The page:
As Managing Director of Waddington’s Inuit art Department and Fine Art Specialist, Christa’s extensive knowledge and experience has earned her reputation as one of the world’s leading experts in Inuit Art.  Her 15 years in the Canadian art auction industry has culminated in the handling of over $2 million of Inuit art a year.  In addition to auction sales and appraisal consultation, Christa provides an educational service through a free web based platform including identifying artists, dating sculptures, evaluating and providing biographical information.  2003 saw Christa’s first major contribution to Waddington’s when she added a spring auction in addition to the annual fall auction of Inuit Art, at the same time she was able to pursue her desire to promote Inuit works on paper as the sole focus of her inaugural spring catalogue.  Waddington’s spring Inuit Art auction continues to be an anticipated event and a fixture in the Waddington’s auction calendar.  In 2007 Christa spearheaded Waddington’s online auctions offering an additional selection of Inuit art every month.  Online auctions are now a successful addition to all of Waddington’s specialties.  Christa has developed partnerships for promotional events in correspondence with Waddington’s biannual Inuit art auctions with esteemed organizations such as, Adventure Canada, McMichael Canadian Art Collection and BirdLife International.  Christa enjoys being a regular panelist in the Museum of Inuit art’s (MIA) annual appraisal clinic.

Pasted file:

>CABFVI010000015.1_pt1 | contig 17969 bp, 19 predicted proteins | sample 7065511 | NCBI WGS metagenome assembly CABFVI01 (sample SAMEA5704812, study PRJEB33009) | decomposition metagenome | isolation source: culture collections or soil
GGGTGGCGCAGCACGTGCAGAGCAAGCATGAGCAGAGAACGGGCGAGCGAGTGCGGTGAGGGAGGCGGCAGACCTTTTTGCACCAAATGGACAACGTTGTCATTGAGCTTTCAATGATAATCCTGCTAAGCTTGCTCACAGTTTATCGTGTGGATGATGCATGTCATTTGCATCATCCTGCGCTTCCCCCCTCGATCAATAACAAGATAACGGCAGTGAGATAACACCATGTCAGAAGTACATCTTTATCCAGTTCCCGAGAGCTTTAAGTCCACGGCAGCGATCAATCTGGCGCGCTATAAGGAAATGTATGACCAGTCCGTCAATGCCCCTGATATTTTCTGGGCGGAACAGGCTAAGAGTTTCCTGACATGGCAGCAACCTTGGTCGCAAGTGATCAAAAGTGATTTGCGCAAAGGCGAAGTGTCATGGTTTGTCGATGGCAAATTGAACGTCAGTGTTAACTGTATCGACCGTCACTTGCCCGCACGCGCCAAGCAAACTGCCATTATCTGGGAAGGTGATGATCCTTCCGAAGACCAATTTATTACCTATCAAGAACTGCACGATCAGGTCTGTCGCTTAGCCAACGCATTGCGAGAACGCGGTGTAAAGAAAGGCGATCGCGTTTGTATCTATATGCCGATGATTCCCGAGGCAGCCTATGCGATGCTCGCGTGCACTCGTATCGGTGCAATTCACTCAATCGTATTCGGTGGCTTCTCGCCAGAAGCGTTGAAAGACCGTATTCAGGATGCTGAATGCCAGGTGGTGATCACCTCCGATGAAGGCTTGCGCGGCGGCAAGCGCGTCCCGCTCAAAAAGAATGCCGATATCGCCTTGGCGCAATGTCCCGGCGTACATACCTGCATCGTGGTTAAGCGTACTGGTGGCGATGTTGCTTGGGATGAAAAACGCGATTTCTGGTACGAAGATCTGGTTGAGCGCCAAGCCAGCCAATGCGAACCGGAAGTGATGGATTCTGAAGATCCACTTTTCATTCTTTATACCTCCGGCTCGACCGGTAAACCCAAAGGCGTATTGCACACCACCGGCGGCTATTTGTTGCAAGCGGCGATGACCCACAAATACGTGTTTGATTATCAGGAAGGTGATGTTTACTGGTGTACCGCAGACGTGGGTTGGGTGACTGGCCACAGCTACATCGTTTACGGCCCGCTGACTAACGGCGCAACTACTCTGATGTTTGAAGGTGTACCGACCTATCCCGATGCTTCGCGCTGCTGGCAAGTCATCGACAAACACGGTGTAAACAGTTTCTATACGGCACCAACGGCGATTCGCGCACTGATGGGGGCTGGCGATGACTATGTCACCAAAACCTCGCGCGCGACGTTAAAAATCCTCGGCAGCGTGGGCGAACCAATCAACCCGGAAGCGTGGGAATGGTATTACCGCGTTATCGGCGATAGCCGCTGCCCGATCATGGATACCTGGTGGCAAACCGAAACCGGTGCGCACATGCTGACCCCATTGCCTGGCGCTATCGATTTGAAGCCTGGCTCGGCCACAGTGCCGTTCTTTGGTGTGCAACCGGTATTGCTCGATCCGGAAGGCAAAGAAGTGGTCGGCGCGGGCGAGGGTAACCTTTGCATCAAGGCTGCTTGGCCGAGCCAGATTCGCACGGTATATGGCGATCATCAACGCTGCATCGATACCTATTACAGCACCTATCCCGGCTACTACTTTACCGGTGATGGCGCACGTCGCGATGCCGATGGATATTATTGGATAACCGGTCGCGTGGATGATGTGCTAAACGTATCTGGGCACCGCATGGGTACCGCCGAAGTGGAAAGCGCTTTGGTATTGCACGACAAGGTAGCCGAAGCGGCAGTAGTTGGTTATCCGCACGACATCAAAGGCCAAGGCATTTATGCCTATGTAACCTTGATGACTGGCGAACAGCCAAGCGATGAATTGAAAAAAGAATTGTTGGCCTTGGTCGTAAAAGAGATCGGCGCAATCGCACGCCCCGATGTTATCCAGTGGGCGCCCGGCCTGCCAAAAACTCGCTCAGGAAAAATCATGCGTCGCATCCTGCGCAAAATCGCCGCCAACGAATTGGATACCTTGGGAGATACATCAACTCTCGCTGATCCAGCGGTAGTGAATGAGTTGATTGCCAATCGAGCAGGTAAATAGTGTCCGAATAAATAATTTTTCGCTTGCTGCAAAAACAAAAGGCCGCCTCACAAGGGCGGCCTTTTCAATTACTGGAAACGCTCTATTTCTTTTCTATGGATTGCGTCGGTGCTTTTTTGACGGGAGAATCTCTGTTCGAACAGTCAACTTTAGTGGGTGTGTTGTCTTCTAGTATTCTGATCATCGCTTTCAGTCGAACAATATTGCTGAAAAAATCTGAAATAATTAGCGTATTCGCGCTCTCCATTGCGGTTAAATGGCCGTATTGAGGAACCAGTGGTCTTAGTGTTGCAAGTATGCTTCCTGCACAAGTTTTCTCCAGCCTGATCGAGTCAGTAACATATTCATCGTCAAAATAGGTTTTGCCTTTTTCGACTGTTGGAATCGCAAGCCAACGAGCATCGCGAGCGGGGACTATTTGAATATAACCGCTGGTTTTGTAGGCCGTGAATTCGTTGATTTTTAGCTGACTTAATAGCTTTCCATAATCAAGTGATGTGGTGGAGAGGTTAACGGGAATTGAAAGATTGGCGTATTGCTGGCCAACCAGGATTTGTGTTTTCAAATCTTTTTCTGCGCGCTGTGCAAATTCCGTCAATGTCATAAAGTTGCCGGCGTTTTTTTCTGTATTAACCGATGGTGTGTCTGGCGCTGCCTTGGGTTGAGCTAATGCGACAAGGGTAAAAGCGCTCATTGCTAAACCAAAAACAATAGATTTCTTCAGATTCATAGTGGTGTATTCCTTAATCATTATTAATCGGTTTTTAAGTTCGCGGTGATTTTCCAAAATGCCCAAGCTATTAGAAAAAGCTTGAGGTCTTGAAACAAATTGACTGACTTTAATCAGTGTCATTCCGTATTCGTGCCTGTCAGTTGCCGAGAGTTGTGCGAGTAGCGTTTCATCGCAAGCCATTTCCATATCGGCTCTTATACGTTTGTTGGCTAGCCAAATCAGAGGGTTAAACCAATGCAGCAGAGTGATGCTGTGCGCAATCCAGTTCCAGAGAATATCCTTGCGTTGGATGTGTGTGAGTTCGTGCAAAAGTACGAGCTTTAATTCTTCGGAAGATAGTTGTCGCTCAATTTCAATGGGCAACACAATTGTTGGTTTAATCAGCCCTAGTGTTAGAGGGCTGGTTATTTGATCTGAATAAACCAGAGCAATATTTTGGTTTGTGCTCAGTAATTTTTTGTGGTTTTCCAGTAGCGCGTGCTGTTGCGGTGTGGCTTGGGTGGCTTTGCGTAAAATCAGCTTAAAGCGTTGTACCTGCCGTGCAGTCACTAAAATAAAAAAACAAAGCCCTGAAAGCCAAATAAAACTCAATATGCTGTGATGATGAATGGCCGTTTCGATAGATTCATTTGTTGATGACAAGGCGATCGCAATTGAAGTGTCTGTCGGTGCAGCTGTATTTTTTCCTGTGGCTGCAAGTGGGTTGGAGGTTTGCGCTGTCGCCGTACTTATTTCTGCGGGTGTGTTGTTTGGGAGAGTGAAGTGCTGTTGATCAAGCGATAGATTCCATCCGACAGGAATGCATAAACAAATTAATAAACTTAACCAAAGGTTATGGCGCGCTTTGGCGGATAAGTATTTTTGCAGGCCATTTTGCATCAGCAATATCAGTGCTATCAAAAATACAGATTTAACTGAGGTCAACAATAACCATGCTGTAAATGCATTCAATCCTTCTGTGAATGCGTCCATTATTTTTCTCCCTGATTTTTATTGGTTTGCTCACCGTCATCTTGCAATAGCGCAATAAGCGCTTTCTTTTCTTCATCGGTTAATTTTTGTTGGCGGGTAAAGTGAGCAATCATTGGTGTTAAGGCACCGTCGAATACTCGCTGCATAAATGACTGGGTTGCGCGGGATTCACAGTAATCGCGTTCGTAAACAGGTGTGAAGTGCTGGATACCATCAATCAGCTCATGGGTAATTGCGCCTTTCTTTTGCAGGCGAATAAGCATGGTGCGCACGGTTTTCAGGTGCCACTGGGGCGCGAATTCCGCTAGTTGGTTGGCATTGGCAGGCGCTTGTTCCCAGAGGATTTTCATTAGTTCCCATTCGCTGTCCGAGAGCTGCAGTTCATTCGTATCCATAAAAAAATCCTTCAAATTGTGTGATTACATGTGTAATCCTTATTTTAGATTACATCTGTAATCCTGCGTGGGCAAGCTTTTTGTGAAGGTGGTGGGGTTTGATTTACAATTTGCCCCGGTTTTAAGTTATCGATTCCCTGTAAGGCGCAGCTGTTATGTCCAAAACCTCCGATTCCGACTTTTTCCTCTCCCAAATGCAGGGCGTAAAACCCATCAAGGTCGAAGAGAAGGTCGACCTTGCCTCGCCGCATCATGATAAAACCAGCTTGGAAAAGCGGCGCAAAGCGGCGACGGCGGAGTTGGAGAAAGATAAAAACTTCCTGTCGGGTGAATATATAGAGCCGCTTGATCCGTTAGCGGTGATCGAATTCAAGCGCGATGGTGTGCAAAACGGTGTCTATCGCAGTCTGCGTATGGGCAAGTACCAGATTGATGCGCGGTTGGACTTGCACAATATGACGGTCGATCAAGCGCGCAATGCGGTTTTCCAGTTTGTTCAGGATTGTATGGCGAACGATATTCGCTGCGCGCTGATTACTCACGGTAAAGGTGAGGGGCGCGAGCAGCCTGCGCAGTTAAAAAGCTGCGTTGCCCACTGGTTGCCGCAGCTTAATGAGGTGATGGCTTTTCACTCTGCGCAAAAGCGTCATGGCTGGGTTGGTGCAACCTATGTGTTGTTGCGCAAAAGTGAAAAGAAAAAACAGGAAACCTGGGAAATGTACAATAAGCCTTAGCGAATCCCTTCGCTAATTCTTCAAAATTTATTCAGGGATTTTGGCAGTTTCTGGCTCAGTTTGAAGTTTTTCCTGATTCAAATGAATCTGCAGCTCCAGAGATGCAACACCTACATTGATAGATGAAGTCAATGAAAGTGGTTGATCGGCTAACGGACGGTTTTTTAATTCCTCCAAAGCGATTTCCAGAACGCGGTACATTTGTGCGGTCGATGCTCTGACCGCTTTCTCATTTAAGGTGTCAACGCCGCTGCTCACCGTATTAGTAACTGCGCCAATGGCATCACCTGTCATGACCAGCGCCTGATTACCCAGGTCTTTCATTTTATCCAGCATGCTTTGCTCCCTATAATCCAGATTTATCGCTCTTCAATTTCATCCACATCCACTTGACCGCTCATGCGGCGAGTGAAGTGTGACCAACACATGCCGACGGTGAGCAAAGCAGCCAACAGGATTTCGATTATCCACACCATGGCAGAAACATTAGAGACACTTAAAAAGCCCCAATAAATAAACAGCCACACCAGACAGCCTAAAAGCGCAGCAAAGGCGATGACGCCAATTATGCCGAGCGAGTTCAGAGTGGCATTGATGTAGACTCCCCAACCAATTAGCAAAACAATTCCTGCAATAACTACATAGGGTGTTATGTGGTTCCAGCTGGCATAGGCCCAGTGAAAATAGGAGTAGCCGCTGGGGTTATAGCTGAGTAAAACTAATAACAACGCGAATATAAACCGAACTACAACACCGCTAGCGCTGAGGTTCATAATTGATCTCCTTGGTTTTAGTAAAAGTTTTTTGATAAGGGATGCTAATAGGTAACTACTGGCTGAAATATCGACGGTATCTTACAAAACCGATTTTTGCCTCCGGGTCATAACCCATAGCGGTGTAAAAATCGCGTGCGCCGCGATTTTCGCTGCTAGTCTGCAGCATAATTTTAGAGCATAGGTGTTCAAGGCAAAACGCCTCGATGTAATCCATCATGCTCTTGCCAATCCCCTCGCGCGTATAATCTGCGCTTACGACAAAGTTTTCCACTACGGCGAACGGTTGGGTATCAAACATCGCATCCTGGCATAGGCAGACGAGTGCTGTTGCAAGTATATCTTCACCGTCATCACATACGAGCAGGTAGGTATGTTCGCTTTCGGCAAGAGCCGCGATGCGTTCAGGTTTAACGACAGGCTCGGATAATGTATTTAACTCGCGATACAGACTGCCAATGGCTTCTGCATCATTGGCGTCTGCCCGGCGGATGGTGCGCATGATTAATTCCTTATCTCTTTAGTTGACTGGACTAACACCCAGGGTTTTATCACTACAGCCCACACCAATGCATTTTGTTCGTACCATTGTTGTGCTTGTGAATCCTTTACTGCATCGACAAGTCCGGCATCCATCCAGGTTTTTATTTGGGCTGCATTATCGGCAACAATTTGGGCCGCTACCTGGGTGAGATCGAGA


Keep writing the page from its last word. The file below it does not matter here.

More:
An Internship Farewell

25 Aug

Goodbyes are never easy, and this week at the Museum of Inuit Art (MIA) is no exception. The time has come for me to finish another summer of work here at the Museum of Inuit Art, and I must say, it’s just as difficult the second time.

As you can imagine, I’ve grown quite attached to the MIA. I never expected that I would get the chance to work here for two summers in a row, but I’m so grateful I did! Back in May 2014 when I started my first Young Canada Works position as Visitor Services Officer, I had a lot to learn about museum work. My knowledge has drastically increased since then, as I’ve had the opportunity to fill various roles during my time here, such as conducting a visitor evaluation, processing admissions at the front desk, giving tours and promoting MIA at local arts and culture festivals.

I would like to thank all the volunteers who helped out with all the out reach sessions we attended. It was so great to meet people who were interested in learning and sharing knowledge about art and history. It’s so inspiring to see community members giving back by lending their time and experience.

I would also like to thank all the visitors that came out to the programming – both on and offsite of the museum. It was great to put into practice what I had been developing behind the scenes. Through interactions and testing I was able to adapt some new activities and make them even better for the next group of curious museum seekers.

And last but not least I would like to thank MIA staff for welcoming me back, and for making this summer such a wonderful experience. I’ve learned even more about museum work and programming, and after venturing all over Toronto with our outreach team and special events volunteers, I’ve been able to see the museum from a different perspective. Bringing objects from MIA’s Educational Collection to Toronto Public Library branches and local events opened my eyes to the many outreach possibilities in the city, and I’m grateful to have been a part of that.